The homeless population in Oakland has either mushroomed over the past several years or simply become more visible. This has been particularly true in the areas surrounding Lake Merritt where hot spots have included the Kaiser Convention Center, the Boat House, and the Veterans Building.

I’m most familiar with my own Grand Lake neighborhood, where the number of homeless increased markedly during the period that our walking beat officer was out on disability. As the homeless population grew, there was a corresponding increase in complaints about panhandling, public urination and defecation, people sleeping in doorways and parks, and the litter many of the homeless left in their wakes. Merchants voiced largely unsubstantiated concerns that the homeless were responsible for break-ins and other criminal behavior. They also argued, far more convincingly, that the almost constant panhandling, sometimes bizarre behavior, and public intoxication were driving customers to Emeryville and the suburbs. A great many residents concurred.

Our efforts to address these issues on a strictly neighborhood level were largely fruitless. Through the Grand Lake Community Council (formerly, the Grand Lake Neighborhood Crime Prevention Council), I organized a Neighborhood Forum on the homeless population in May of 2005. That gathering, in part, did provide the spark for Oakland’s initiation of an outreach and support program modeled after the one in San Francisco.

The first two Project Homeless Connect events in Oakland were quite successful and the one being planned for November 13 should be even more so.

Ironically, none of the individuals frequenting Grand and Lakeshore attended these earlier events despite our entreaties. We later enlisted the aid of a social worker from St. Mary’s to try to convince one elderly woman to accept shelter or even file for social security benefits, but to no avail. Our attempts to provide a portable toilet in the immediate neighborhood came up against a bureaucratic stonewall. As a result, the associated health and quality-of-life issues continue largely unabated. Our one victory came earlier this year when four retail establishments with off-site liquor licenses agreed to our request that they not sell to the three individuals whose chronic alcoholism was particularly problematic.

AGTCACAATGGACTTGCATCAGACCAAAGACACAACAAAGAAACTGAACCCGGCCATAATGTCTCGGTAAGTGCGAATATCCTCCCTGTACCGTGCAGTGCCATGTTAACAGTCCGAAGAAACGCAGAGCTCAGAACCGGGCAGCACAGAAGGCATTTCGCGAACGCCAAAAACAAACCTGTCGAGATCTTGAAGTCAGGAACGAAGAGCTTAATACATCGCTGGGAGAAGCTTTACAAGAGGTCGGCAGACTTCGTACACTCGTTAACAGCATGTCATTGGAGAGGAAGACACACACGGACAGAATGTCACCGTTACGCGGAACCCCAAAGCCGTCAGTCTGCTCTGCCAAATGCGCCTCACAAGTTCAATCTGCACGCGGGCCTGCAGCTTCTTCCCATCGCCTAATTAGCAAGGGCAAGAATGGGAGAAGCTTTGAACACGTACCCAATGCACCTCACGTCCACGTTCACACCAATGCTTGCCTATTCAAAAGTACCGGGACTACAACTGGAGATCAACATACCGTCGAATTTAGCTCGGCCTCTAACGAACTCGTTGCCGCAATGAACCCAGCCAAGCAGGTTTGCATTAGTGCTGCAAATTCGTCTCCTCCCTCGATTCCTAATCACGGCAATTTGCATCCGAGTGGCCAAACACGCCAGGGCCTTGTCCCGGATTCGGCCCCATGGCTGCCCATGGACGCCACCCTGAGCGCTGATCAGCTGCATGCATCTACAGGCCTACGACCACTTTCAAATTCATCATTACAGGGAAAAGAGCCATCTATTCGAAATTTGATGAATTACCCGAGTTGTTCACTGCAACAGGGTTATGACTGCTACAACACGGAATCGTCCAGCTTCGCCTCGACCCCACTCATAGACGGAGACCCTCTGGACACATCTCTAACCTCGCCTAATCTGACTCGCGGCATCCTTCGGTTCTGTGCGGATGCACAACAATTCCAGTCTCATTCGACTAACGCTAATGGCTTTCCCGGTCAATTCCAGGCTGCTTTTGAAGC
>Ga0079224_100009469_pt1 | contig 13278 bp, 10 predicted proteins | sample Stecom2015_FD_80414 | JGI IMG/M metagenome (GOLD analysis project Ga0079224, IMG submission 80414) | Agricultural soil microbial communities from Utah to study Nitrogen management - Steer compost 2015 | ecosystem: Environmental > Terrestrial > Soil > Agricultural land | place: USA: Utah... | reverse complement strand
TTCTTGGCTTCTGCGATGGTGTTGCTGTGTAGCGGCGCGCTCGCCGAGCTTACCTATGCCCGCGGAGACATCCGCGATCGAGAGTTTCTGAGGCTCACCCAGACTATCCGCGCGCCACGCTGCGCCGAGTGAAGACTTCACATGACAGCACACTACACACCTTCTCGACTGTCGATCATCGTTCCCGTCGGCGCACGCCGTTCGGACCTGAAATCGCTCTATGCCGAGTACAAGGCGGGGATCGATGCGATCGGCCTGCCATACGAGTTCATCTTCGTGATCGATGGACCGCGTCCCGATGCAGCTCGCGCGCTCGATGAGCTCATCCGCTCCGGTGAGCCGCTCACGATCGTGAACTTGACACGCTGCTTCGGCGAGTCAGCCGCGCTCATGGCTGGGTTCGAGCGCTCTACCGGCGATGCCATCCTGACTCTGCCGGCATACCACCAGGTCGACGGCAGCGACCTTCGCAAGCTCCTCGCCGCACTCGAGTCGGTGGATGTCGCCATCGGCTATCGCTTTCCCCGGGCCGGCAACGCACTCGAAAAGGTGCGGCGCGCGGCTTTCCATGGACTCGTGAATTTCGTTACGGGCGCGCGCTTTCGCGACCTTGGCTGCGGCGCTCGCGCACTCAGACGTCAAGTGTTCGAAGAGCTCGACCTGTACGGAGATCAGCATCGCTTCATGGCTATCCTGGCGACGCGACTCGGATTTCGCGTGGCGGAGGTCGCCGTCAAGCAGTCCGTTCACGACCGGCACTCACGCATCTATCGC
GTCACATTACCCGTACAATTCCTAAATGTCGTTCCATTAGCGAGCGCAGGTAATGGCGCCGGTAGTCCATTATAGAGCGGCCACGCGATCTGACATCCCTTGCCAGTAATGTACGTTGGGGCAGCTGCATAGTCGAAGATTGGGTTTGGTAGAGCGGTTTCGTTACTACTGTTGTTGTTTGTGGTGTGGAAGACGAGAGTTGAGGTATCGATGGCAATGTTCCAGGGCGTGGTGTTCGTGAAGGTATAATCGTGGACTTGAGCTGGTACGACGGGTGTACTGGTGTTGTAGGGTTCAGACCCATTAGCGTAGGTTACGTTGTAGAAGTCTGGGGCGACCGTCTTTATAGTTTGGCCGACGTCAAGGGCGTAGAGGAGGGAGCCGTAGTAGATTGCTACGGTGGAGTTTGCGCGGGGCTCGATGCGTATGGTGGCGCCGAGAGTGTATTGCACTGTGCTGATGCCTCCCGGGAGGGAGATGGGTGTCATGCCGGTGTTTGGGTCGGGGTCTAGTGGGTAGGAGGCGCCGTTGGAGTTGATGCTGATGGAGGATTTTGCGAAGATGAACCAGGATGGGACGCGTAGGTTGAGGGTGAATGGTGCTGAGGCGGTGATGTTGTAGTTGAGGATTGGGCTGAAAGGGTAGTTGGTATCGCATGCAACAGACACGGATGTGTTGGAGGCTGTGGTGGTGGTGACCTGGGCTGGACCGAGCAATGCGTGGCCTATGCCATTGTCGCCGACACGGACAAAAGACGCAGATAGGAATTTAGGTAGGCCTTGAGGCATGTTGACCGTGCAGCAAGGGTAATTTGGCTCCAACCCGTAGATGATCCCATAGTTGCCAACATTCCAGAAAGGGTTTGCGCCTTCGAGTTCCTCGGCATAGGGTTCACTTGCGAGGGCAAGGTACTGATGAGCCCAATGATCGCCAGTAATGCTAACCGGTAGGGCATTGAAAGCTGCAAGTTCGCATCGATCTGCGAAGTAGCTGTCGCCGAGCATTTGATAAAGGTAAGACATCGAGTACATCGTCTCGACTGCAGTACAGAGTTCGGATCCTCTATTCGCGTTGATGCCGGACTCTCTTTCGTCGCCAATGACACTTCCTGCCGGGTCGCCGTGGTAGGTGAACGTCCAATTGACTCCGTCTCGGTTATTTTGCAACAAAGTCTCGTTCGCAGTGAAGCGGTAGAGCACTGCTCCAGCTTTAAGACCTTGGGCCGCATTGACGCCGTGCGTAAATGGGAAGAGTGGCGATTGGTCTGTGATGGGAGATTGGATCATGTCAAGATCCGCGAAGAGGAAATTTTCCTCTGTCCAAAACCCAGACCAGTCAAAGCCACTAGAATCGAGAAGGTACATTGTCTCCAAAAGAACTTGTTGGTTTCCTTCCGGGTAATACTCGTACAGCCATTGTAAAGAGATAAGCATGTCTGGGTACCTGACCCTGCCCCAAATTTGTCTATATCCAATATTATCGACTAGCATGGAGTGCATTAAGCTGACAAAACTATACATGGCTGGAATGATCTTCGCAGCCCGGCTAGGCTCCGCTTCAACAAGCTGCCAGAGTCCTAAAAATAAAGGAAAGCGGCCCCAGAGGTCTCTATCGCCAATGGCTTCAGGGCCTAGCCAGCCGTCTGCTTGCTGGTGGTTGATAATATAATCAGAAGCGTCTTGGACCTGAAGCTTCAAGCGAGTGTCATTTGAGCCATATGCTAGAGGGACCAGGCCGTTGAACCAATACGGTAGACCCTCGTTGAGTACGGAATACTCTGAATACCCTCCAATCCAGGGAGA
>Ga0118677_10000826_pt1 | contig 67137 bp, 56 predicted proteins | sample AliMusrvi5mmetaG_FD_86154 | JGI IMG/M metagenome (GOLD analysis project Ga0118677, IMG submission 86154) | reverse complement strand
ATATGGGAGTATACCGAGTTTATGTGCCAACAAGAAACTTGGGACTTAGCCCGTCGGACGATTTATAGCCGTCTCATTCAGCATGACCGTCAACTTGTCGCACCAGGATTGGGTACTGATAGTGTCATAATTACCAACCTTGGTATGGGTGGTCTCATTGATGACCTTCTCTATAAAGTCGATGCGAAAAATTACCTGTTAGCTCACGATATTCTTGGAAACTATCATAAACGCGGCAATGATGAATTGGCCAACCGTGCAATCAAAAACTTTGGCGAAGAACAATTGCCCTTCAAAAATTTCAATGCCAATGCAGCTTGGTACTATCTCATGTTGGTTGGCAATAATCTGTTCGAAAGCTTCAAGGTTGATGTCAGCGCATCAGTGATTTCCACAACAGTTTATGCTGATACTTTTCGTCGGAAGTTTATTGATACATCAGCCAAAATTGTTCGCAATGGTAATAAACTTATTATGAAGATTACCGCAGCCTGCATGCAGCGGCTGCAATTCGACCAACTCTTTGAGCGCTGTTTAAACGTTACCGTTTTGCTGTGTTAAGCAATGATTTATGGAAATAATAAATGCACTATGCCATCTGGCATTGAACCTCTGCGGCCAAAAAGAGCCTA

This June, after a two-year absence, a new walking beat officer was finally assigned to the Grand Lake district — prompted by three separate armed robberies in one evening, culminating with the tragic murder of the manager of the Bangkok Palace on Grand.

Officer Ken Kim was welcomed with open arms and quickly began to address safety concerns as well as complaints about the homeless and the abundance of panhandlers. The district is now far safer and quieter and the merchants and neighbors (including me) are largely pleased with the results.

I do, however, remain ambivalent, recognizing that Officer Kim is walking a tightrope between those of us who see the homeless as individuals deserving of compassion and those who want to see them gone at all costs.

Ultimately what is really needed are more shelter beds, low-cost supportive housing, drug and alcohol treatment facilities, and psychiatric care. Until those become available, a crack-down on the homeless would merely move them from one neighborhood to the next.